Critics say reforms at football’s international governing body don’t go far enough, after years of scandal and shadowy dealings
It was, said world football supremo Joseph “Sepp” Blatter, a “historic” decision. At its 2013 Congress, held in May in Mauritius, the 209 member associations of the Fédération Internationale de Football Association – better known as Fifa – voted overwhelmingly for a change to the organisation’s statutes, thereby implementing a significant governance reform.
Blatter highlighted in particular that the revised statutes add for the first time a female member to Fifa’s all-powerful executive committee. Other updates include integrity checks for executive committee members, a strengthened ethics code, and the removal from the executive committee of the right to decide on World Cup venues.
For critics of Fifa – and there are many – the reform effort, which began in 2011, has been a long time coming. It might have taken even longer were it not for two sets of events that effectively made reform unavoidable.
The first was an investigation by Swiss prosecutors that established that Blatter’s mentor and predecessor as Fifa president, the Brazilian João Havelange, took bribes throughout the 1990s related to the granting of World Cup broadcast rights.
Havelange escaped prosecution, as commercial bribery was not a crime in Switzerland at the time. But Fifa could not escape the charge of institutionalised corruption, and Blatter, who was Fifa secretary-general under Havelange, was tainted by the scandal.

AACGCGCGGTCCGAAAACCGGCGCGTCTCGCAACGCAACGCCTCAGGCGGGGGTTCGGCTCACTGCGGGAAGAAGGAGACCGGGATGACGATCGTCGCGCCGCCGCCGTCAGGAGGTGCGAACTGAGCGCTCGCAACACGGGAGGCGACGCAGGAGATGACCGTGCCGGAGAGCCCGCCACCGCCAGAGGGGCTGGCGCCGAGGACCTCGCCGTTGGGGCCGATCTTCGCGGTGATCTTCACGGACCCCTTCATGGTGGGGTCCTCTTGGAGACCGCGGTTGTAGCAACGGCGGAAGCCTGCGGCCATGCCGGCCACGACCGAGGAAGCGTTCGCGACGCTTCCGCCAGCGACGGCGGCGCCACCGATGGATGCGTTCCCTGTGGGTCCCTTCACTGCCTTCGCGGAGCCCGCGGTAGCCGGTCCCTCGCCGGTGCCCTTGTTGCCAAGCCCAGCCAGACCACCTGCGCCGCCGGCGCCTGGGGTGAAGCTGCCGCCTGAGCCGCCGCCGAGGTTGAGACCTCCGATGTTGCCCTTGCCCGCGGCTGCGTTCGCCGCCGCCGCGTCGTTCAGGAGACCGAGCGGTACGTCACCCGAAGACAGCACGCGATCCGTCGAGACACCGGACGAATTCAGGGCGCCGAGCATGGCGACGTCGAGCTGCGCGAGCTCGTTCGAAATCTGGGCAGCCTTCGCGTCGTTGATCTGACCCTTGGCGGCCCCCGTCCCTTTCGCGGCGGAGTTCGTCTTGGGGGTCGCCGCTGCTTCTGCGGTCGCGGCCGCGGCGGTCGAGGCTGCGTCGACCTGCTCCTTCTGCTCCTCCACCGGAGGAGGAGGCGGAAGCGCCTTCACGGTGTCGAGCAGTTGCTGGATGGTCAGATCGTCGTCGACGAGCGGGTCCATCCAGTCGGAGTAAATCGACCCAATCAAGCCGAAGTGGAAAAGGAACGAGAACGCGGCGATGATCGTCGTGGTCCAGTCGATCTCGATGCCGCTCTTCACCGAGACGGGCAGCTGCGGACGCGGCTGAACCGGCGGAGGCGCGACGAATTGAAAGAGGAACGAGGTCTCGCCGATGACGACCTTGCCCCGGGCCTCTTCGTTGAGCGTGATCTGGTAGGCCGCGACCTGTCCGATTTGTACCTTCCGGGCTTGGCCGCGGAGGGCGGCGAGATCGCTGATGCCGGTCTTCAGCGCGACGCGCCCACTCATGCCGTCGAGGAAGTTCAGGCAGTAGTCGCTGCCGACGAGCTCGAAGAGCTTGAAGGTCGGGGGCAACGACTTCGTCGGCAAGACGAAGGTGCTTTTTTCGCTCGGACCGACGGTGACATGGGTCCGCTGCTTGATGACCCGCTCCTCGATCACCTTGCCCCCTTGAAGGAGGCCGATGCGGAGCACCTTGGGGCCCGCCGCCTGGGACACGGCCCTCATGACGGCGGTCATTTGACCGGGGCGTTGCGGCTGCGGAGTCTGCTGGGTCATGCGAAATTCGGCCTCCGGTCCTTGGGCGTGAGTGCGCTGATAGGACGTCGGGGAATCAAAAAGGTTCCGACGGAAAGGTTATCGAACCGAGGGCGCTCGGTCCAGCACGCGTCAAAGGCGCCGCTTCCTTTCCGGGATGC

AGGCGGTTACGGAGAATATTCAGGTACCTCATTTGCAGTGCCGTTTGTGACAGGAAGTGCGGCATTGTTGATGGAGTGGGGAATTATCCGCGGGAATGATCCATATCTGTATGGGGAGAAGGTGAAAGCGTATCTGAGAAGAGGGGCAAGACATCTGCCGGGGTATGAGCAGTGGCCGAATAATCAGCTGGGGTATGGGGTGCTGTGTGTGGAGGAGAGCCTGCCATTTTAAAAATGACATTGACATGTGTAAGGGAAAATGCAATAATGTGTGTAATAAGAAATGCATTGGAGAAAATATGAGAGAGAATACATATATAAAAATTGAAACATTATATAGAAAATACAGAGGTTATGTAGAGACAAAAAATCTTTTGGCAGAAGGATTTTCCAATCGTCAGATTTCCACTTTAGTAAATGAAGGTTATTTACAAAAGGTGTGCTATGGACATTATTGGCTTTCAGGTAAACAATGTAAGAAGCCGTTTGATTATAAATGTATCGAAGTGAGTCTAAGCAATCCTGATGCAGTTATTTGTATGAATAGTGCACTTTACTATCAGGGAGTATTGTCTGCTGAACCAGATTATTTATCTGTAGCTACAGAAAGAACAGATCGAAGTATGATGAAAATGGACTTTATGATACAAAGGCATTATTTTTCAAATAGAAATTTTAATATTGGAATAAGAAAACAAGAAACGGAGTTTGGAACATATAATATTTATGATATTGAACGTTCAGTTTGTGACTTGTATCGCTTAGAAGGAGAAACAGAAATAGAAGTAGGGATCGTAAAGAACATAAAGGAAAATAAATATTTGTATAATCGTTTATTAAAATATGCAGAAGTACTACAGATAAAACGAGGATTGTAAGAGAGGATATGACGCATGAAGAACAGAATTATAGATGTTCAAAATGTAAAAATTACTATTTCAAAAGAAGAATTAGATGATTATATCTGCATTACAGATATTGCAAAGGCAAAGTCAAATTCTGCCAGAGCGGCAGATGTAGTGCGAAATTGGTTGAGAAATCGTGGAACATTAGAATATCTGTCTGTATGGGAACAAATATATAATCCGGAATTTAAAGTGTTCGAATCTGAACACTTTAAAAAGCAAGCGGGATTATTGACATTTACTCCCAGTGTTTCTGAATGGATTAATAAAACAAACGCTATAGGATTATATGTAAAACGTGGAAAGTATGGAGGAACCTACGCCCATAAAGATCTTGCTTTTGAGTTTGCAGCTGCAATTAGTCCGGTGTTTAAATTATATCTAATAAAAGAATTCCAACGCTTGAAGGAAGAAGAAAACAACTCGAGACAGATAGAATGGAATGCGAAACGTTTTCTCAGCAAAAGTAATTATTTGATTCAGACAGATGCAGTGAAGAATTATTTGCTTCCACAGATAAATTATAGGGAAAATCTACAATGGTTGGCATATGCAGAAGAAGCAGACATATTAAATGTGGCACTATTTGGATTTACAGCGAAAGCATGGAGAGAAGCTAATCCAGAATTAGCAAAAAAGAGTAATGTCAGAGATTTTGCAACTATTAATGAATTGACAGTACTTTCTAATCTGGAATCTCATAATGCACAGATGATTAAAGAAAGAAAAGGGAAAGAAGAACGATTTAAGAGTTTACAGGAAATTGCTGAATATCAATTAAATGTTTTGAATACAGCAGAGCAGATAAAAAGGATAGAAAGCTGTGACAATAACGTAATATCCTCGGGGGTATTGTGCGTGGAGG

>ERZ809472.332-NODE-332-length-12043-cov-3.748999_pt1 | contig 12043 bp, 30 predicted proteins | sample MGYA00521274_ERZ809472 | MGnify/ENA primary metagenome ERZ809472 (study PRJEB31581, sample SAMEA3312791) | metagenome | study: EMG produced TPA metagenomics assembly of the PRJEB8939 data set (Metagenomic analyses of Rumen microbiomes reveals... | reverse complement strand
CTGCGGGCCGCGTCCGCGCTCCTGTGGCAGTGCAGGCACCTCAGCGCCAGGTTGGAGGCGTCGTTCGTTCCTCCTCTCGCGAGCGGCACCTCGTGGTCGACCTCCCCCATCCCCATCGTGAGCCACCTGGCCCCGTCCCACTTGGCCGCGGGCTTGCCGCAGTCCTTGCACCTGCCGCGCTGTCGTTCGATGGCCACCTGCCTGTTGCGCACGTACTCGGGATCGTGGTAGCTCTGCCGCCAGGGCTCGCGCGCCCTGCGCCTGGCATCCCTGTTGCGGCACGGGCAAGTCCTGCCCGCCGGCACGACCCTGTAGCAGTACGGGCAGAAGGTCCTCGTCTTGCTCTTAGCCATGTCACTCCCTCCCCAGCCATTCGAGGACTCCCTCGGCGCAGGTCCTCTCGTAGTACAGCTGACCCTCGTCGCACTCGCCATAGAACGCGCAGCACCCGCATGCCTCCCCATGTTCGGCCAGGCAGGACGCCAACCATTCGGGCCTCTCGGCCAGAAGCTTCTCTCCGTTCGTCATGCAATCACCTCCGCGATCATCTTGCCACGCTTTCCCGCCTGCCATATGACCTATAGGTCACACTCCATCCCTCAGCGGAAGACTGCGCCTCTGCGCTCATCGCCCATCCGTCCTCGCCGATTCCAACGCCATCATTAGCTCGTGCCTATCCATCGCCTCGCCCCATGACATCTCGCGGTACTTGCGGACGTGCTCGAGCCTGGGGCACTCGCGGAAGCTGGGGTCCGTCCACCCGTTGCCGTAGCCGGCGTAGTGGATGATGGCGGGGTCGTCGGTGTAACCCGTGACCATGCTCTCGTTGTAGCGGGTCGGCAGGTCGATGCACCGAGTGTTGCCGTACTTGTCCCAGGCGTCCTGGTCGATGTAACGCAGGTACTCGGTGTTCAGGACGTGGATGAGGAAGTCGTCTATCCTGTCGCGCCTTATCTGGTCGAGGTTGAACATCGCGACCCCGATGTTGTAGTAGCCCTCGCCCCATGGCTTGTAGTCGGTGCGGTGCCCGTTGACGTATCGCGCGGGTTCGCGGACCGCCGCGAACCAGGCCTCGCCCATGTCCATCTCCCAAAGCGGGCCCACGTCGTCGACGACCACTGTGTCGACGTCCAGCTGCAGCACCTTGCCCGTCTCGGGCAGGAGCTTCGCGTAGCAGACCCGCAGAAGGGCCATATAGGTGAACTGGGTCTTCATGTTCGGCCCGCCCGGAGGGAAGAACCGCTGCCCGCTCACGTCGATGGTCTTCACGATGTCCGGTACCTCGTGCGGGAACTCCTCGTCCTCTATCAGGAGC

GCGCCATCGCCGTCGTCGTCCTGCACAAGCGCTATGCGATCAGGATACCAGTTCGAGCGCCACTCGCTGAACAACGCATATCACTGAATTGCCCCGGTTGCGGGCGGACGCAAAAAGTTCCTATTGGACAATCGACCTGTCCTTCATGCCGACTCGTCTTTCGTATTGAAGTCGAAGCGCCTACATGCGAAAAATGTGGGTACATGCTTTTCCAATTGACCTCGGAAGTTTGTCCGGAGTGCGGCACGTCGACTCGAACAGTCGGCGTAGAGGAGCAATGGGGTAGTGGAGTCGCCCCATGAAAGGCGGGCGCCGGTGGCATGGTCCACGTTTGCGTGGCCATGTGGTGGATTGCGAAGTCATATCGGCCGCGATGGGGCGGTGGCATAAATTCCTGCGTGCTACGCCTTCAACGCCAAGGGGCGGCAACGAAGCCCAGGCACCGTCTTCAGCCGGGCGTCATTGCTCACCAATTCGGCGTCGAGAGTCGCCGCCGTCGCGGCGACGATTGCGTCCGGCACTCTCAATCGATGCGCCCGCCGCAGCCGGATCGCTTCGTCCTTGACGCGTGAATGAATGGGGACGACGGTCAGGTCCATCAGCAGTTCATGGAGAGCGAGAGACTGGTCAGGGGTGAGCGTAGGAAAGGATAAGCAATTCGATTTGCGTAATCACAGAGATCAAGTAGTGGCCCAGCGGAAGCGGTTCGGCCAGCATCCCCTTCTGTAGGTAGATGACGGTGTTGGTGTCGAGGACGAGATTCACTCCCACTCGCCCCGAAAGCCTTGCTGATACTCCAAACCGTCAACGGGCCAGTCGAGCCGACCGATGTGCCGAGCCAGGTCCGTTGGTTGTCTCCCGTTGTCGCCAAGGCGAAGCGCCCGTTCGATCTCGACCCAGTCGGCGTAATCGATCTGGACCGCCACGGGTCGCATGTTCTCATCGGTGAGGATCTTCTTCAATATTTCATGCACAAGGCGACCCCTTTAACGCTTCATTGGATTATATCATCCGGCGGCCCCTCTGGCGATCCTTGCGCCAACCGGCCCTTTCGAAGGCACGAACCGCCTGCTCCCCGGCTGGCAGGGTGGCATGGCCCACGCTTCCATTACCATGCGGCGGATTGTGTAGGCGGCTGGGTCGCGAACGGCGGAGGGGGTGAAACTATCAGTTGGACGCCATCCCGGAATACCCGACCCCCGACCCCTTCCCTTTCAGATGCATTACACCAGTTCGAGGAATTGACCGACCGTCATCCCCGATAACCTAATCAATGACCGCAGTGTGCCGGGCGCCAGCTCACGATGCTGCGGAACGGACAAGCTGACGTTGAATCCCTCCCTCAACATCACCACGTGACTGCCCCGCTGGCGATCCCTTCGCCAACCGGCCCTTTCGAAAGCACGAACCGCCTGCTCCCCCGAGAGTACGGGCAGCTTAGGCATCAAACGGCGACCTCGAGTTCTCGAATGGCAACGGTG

The second was controversy about vote-buying surrounding decisions taken in 2010 to award the 2018 and 2022 World Cups to Russia and Qatar respectively. The choices were made by Fifa’s executive committee. Even before the committee voted on the venues, two of its members were suspended for alleged solicitation of cash for their votes, and media reports raised similar questions about other executive committee members.
In addition, some executive committee members were implicated in the 1990s broadcasting rights bribery scandal. Ricardo Teixeira, the former Brazilian Football Confederation chief (and Havelange’s former son-in-law), and Paraguay’s Nicolas Leoz, ultimately stepped down from the executive committee. Teixeira went in March 2012. Leoz managed to hang on until April 2013.
Reforms in the net
When governance reform could no longer be put off, Blatter tasked an independent governance committee (IGC) with the job of drawing up recommendations. The IGC is based in the Basel Institute on Governance, a non-profit anti-corruption organisation.
The IGC took the view that Fifa should conform to the standards of governance and accountability seen in the corporate world or in public institutions. Though Fifa is in principle responsible only to its member associations, the IGC noted that Fifa’s accountability should extend to “millions and millions of fans and the public at large”, and that its decisions have significant social and political implications – such as decisions to award World Cups to less-than-democratic regimes.
In addition, Fifa carries out clearly commercial activities, such as the sale of broadcast rights, and takes decisions that affect companies, in particular to limit competition at World Cup venues, for example by permitting only certain brands of beer to be advertised and sold. And Fifa gets its revenues tax-free.
Alexandra Wrage, president of Trace International, an anti-bribery association for multinational companies, and a former member of the IGC, points out that this means Fifa is “in effect subsidised by the public. The leadership should be more willing than for-profit companies to embrace best practices and to demonstrate that the organisation merits that privileged financial status.”